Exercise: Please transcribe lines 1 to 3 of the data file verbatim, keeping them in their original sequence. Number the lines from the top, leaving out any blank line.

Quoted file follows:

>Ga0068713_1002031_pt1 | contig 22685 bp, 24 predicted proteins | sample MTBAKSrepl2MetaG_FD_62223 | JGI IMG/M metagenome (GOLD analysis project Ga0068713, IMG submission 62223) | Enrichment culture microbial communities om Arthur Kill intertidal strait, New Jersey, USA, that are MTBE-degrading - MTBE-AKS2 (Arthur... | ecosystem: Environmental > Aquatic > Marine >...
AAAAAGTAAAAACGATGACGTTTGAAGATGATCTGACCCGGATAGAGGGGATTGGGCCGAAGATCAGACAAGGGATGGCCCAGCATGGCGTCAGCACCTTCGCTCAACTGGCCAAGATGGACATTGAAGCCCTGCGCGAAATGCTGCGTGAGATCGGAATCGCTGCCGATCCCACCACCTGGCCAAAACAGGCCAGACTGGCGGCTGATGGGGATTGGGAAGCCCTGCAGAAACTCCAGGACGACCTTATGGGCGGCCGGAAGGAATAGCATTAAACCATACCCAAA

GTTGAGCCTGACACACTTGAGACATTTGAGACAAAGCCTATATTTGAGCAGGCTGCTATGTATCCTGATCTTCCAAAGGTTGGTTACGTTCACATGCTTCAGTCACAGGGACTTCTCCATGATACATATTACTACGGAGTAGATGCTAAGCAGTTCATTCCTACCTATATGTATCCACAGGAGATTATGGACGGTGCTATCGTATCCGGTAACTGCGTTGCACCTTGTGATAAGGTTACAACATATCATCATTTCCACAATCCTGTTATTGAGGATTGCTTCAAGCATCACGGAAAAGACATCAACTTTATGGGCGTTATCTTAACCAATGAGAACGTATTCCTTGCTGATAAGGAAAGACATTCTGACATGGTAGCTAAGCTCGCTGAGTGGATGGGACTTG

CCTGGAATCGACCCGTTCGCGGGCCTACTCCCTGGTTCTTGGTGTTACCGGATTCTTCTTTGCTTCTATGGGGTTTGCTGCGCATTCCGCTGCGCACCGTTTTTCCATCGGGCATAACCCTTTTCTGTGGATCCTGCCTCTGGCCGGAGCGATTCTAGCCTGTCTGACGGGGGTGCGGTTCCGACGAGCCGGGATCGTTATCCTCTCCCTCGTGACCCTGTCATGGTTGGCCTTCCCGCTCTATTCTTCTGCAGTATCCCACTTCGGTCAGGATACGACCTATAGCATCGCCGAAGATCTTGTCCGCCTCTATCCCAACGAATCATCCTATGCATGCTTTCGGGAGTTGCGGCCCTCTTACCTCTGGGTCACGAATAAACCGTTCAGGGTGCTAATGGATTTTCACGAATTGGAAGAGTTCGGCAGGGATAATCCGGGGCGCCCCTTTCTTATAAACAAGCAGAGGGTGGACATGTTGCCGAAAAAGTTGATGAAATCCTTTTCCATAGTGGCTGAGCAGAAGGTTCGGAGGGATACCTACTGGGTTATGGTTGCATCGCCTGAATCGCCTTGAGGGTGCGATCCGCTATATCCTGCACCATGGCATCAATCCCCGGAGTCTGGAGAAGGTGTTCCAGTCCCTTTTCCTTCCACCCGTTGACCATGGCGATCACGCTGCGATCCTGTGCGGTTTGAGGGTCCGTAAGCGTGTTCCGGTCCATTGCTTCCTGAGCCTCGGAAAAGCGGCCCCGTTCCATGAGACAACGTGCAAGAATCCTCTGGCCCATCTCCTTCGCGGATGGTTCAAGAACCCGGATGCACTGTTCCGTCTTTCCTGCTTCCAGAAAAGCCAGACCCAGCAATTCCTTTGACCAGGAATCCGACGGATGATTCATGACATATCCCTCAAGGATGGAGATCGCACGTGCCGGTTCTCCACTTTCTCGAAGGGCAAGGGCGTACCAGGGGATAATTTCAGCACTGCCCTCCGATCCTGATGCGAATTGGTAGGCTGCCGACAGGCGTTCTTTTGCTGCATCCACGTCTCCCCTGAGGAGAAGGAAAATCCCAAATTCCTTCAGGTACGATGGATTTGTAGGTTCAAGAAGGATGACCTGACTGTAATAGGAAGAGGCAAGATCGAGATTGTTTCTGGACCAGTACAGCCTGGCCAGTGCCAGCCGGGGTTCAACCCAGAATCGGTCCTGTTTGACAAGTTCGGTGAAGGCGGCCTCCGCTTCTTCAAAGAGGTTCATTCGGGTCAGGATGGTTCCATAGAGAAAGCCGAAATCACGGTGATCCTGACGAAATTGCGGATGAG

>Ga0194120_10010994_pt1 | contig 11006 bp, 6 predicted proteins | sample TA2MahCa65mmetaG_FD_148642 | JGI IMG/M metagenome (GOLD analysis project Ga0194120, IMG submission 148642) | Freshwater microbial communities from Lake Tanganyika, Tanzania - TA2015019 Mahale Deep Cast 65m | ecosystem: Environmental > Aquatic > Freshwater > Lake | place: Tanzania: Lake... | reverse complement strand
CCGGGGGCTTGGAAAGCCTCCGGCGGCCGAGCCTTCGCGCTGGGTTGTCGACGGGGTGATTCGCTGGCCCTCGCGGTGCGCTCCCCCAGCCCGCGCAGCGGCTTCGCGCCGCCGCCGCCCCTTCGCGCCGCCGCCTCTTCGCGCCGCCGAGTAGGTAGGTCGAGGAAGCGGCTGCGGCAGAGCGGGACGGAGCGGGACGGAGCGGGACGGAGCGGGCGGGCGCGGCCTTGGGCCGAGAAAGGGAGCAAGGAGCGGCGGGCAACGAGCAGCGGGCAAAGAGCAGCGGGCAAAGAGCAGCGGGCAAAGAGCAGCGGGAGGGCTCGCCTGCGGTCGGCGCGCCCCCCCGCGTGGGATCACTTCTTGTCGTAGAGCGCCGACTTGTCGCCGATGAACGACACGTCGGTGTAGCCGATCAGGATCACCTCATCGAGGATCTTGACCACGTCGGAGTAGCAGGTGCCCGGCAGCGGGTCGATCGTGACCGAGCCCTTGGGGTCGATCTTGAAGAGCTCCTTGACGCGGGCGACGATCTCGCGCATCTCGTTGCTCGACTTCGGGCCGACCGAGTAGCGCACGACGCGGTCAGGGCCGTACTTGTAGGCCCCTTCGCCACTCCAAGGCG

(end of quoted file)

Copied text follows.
>Ga0068713_1002031_pt1 | contig 22685 bp, 24 predicted proteins | sample MTBAKSrepl2MetaG_FD_62223 | JGI IMG/M metagenome (GOLD analysis project Ga0068713, IMG submission 62223) | Enrichment culture microbial communities om Arthur Kill intertidal strait, New Jersey, USA, that are MTBE-degrading - MTBE-AKS2 (Arthur... | ecosystem: Environmental > Aquatic > Marine >...
AAAAAGTAAAAACGATGACGTTTGAAGATGATCTGACCCGGATAGAGGGGATTGGGCCGAAGATCAGACAAGGGATGGCCCAGCATGGCGTCAGCACCTTCGCTCAACTGGCCAAGATGGACATTGAAGCCCTGCGCGAAATGCTGCGTGAGATCGGAATCGCTGCCGATCCCACCACCTGGCCAAAACAGGCCAGACTGGCGGCTGATGGGGATTGGGAAGCCCTGCAGAAACTCCAGGACGACCTTATGGGCGGCCGGAAGGAATAGCATTAAACCATACCCAAA

GTTGAGCCTGACACACTTGAGACATTTGAGACAAAGCCTATATTTGAGCAGGCTGCTATGTATCCTGATCTTCCAAAGGTTGGTTACGTTCACATGCTTCAGTCACAGGGACTTCTCCATGATACATATTACTACGGAGTAGATGCTAAGCAGTTCATTCCTACCTATATGTATCCACAGGAGATTATGGACGGTGCTATCGTATCCGGTAACTGCGTTGCACCTTGTGATAAGGTTACAACATATCATCATTTCCACAATCCTGTTATTGAGGATTGCTTCAAGCATCACGGAAAAGACATCAACTTTATGGGCGTTATCTTAACCAATGAGAACGTATTCCTTGCTGATAAGGAAAGACATTCTGACATGGTAGCTAAGCTCGCTGAGTGGATGGGACTTG